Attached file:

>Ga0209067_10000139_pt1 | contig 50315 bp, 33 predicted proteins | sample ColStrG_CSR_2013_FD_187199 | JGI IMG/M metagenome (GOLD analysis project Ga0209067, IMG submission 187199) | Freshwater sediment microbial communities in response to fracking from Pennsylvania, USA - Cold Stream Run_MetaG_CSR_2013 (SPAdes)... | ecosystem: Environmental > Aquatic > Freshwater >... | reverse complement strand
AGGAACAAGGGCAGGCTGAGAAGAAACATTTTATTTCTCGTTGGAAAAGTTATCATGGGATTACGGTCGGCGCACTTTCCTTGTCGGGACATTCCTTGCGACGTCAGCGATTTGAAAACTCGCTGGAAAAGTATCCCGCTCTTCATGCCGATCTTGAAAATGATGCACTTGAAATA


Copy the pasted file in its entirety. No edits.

>Ga0209067_10000139_pt1 | contig 50315 bp, 33 predicted proteins | sample ColStrG_CSR_2013_FD_187199 | JGI IMG/M metagenome (GOLD analysis project Ga0209067, IMG submission 187199) | Freshwater sediment microbial communities in response to fracking from Pennsylvania, USA - Cold Stream Run_MetaG_CSR_2013 (SPAdes)... | ecosystem: Environmental > Aquatic > Freshwater >... | reverse complement strand
AGGAACAAGGGCAGGCTGAGAAGAAACATTTTATTTCTCGTTGGAAAAGTTATCATGGGATTACGGTCGGCGCACTTTCCTTGTCGGGACATTCCTTGCGACGTCAGCGATTTGAAAACTCGCTGGAAAAGTATCCCGCTCTTCATGCCGATCTTGAAAATGATGCACTTGAAATA